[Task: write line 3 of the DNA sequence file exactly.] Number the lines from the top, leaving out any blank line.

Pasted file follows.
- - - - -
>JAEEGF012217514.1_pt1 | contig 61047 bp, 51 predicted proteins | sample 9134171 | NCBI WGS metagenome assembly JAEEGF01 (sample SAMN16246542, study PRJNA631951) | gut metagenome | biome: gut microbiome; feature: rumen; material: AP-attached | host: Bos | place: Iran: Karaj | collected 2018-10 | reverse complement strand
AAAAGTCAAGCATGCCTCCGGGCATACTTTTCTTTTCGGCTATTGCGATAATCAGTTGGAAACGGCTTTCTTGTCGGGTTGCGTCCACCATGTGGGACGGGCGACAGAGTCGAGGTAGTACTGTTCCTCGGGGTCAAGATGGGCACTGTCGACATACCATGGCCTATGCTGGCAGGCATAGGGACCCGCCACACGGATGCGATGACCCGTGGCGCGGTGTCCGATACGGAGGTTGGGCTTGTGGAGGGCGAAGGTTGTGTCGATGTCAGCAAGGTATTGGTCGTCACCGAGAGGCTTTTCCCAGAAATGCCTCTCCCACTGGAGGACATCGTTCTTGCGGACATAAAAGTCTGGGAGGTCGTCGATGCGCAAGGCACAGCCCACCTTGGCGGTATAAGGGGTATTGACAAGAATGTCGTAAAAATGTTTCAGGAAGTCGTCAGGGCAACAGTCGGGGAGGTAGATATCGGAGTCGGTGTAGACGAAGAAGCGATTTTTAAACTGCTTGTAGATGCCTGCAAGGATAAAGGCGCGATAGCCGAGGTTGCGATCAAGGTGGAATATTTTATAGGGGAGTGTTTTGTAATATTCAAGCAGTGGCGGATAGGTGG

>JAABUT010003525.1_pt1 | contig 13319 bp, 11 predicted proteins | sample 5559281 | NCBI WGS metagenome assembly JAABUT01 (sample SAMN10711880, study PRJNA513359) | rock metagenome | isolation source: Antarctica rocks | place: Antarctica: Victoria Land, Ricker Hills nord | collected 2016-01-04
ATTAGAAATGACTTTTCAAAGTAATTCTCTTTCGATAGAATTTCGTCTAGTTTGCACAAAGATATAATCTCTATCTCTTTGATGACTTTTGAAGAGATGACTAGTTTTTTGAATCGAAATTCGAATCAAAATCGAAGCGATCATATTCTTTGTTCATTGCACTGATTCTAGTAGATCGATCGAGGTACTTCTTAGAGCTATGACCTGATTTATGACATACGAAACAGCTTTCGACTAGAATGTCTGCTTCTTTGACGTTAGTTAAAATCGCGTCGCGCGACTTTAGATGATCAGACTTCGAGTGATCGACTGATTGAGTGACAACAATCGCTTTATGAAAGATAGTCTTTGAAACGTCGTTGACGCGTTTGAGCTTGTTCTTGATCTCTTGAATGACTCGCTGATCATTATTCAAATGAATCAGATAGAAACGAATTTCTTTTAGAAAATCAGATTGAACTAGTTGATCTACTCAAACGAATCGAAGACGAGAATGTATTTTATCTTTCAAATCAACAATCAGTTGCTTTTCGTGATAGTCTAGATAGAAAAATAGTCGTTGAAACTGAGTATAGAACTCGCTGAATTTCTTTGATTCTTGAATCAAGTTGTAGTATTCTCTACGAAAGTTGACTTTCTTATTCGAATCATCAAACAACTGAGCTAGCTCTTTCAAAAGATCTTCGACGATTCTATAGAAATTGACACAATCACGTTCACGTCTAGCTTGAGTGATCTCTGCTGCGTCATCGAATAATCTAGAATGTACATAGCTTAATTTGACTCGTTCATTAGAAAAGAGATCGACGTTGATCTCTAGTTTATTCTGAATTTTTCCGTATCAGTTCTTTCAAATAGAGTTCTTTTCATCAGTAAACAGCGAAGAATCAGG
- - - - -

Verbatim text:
>JAABUT010003525.1_pt1 | contig 13319 bp, 11 predicted proteins | sample 5559281 | NCBI WGS metagenome assembly JAABUT01 (sample SAMN10711880, study PRJNA513359) | rock metagenome | isolation source: Antarctica rocks | place: Antarctica: Victoria Land, Ricker Hills nord | collected 2016-01-04